Depending on your brand/model TV, this option may not only provide a two-channel stereo signal but also access a two or 5.1 channel undecoded audio signal that a home-theater-in-a-box or home theater receiver can decode properly.

ADDITIONAL TIP: A growing number of TV programs are broadcast in Dolby Digital (either 2 or 5.1 channels), and some signals may also contain a DTS 2.0+ encoded signal.

If you find that you are not hearing any sound on your external audio system coming from the TV using the digital optical connection, go into your TV's audio output settings and check for an option referred to as PCM. This may correct the problem. This occurs with some sound bars that may have a digital optical audio input option, but no onboard Dolby Digital or DTS 2.0+ decoding capability.


Another way to access audio from your TV is with Audio Return Channel. To take advantage of this option, you have to have a TV with an HDMI connection input that is labeled HDMI-ARC.

This feature allows transfer of the audio signal originating from the TV back to an HDMI-ARC equipped sound bar (rare), home-theater-in-a-box system, or home theater receiver without having to make a separate digital or analog audio connection from the TV to the home theater receiver. However, in order to take advantage of this option, both your TV and Home Theater Receiver/System or Sound Bar have to incorporate this feature (check your user manuals).

For full details on how this connection option works, read my reference article: Audio Return Channel (ARC)

OPTION FOUR: Bluetooth

Another option you may have to send audio from your TV to an external audio system is via Bluetooth. The practical advantage of this option is that it is wireless. There is no cable required to get sound from the TV to the compatible audio system.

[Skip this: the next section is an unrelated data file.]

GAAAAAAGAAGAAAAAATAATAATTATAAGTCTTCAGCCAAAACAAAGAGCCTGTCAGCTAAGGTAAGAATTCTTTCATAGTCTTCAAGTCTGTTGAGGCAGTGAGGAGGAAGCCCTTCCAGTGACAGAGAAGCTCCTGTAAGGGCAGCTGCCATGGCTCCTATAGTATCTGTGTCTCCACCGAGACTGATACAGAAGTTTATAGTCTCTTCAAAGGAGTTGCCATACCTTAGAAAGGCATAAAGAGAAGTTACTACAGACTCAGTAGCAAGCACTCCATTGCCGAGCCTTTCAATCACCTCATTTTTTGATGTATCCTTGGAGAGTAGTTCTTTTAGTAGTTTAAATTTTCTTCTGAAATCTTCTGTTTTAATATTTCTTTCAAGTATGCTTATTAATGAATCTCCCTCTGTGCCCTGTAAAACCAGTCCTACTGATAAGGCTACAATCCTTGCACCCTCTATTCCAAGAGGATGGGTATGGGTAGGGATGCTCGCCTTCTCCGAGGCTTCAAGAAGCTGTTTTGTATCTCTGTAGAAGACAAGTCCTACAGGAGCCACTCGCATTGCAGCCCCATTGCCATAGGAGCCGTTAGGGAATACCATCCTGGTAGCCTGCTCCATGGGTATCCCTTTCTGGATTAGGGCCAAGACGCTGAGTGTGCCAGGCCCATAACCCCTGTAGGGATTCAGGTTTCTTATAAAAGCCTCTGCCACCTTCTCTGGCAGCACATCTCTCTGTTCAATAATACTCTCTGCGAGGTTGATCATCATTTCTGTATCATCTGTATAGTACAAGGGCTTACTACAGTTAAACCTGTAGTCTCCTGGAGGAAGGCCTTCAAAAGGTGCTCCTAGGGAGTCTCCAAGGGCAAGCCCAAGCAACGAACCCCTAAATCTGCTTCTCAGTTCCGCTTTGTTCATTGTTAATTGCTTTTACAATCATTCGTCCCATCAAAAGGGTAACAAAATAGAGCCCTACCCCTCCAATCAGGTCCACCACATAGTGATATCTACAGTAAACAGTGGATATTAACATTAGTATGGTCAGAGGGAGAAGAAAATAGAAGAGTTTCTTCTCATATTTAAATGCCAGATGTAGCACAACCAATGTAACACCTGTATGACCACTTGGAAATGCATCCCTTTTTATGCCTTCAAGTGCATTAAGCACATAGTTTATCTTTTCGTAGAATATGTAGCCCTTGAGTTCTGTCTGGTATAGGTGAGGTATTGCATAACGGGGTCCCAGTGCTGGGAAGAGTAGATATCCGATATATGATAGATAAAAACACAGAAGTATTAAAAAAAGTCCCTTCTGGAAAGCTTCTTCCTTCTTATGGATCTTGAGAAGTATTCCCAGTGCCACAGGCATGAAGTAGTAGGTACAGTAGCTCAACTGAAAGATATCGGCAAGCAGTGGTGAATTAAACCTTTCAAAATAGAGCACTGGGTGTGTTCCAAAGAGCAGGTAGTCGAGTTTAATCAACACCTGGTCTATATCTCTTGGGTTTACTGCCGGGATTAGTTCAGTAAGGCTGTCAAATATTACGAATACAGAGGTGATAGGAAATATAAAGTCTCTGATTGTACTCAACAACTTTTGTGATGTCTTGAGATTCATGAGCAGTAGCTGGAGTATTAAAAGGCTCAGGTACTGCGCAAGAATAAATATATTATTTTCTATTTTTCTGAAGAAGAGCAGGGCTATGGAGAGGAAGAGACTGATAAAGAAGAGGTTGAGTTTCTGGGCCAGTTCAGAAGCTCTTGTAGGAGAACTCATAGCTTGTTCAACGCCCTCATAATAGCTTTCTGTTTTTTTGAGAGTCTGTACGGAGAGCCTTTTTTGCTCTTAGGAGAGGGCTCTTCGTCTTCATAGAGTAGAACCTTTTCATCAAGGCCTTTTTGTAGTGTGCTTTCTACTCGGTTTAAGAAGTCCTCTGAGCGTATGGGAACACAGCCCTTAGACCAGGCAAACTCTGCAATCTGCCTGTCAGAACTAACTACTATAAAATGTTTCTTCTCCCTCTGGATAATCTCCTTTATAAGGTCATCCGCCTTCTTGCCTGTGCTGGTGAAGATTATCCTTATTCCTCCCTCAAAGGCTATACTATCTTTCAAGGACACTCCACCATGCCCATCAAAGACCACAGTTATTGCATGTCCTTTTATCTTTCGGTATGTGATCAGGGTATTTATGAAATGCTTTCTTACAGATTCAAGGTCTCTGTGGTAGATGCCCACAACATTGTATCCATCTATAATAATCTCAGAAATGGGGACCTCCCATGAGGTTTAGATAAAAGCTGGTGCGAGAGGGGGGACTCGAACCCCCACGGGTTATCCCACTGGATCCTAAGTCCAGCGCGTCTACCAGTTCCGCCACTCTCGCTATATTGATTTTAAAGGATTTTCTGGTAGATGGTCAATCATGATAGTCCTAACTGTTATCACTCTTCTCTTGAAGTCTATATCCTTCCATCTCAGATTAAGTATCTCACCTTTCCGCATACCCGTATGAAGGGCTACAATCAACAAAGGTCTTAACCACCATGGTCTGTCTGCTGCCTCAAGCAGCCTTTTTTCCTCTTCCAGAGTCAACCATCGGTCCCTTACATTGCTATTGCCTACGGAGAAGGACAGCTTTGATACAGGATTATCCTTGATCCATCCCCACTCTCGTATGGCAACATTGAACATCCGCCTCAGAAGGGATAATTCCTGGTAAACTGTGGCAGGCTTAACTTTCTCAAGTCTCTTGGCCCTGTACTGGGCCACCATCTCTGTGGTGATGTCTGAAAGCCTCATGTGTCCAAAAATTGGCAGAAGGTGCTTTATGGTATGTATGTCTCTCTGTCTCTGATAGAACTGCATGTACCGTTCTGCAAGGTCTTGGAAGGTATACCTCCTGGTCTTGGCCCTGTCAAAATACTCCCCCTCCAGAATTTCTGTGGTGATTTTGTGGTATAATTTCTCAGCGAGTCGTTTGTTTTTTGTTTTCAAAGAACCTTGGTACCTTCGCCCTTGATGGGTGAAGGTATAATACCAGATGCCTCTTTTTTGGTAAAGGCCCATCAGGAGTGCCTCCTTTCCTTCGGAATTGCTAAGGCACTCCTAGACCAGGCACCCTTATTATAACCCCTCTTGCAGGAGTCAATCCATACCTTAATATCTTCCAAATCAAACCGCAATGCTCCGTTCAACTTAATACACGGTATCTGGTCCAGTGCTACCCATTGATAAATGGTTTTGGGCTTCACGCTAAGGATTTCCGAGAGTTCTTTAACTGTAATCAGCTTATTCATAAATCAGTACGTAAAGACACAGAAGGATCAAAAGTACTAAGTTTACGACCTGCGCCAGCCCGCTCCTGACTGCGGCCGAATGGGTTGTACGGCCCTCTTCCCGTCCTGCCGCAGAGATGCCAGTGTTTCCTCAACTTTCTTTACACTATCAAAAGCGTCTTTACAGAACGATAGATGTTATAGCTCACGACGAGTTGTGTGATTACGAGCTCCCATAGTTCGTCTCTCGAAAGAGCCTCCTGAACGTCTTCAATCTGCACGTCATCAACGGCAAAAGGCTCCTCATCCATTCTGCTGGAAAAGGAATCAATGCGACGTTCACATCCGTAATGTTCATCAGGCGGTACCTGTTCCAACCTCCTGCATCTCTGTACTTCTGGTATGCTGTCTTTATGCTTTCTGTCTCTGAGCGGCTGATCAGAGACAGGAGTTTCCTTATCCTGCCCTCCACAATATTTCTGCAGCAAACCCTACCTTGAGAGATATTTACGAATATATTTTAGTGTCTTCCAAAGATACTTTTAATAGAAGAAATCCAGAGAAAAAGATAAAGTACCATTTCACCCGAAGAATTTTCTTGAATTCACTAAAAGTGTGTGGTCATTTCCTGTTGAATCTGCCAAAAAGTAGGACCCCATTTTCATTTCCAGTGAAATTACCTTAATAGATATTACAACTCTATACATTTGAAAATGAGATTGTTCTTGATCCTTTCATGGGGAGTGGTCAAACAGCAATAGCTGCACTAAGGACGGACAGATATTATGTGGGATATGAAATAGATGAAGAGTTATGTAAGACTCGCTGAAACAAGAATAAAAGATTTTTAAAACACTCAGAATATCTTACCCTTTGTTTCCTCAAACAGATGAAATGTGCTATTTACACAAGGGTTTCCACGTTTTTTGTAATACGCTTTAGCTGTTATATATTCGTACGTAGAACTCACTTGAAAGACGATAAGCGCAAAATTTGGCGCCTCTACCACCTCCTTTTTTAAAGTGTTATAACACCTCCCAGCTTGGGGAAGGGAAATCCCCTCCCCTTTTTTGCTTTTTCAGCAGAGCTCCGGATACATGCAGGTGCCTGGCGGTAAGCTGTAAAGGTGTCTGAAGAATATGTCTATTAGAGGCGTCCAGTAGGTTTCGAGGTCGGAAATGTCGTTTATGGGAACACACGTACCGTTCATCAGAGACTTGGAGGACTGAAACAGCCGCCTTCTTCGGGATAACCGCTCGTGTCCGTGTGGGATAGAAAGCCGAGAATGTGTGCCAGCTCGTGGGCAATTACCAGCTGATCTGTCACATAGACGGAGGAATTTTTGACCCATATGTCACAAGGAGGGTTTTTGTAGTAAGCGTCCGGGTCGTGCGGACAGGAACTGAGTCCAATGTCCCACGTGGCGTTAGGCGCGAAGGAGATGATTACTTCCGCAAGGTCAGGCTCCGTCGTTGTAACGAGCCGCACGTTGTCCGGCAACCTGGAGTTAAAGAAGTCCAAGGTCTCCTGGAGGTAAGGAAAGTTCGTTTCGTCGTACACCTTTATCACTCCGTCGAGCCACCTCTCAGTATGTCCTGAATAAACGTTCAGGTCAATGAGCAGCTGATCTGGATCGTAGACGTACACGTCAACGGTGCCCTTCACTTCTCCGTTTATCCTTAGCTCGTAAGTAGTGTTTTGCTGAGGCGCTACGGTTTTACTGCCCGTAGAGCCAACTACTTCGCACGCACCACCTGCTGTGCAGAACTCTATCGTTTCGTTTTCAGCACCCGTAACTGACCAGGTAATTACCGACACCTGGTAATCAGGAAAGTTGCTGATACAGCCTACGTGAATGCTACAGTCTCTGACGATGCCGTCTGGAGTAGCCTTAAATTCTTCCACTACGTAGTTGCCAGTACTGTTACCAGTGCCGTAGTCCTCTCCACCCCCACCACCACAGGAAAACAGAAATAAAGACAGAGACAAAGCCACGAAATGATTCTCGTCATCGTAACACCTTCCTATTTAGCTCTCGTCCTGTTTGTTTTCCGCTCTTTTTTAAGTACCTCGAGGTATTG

However, this feature is available only on a limited number of TVs, mostly select TVs from Samsung (sound share) and LG (Sound Sync).

Also, to through another wrench into this option, is that the Samsung and LG Bluetooth options are not interchangeable. In other words, in addition to the TV, for Samsung TVs that are so equipped you also need to have a similarly-equipped Samsung Sound Bar, and for LG, the same conditions apply.

The Bottom Line

You don't have to suffer through the thin sound that comes out of your TV speakers. Using one of the four options above, you can elevate your TV listening experience for TV programs, streaming content, or other audio sources that are routed through your TV.

Also, if you have an external cable/satellite box, Blu-ray/DVD player, or another external source device, and you have an external audio system, such as sound bar, home-theater-in-a-box system, or home theater receiver, it is best to connect the audio output of those source devices directly to your external audio system.

Just connect audio sources that originate from – or must pass through – your TV internally, such as over-the-air TV broadcasts. Or, if you have Smart TV, connect audio from streaming content, using one of the above options that you may have access to.

If you don't have any of above options available or, if you are using your TV in a small or secondary room where connection to an external audio system is not desirable or practical, pay attention not just to television picture but listen to the sound and check the audio setting options that may be available, too. In addition, check connection options that may be available to you should you decide later to connect the TV to an external audio system.

You may be surprised and some of the differences in sound quality you might find between specific brands and models of TVs.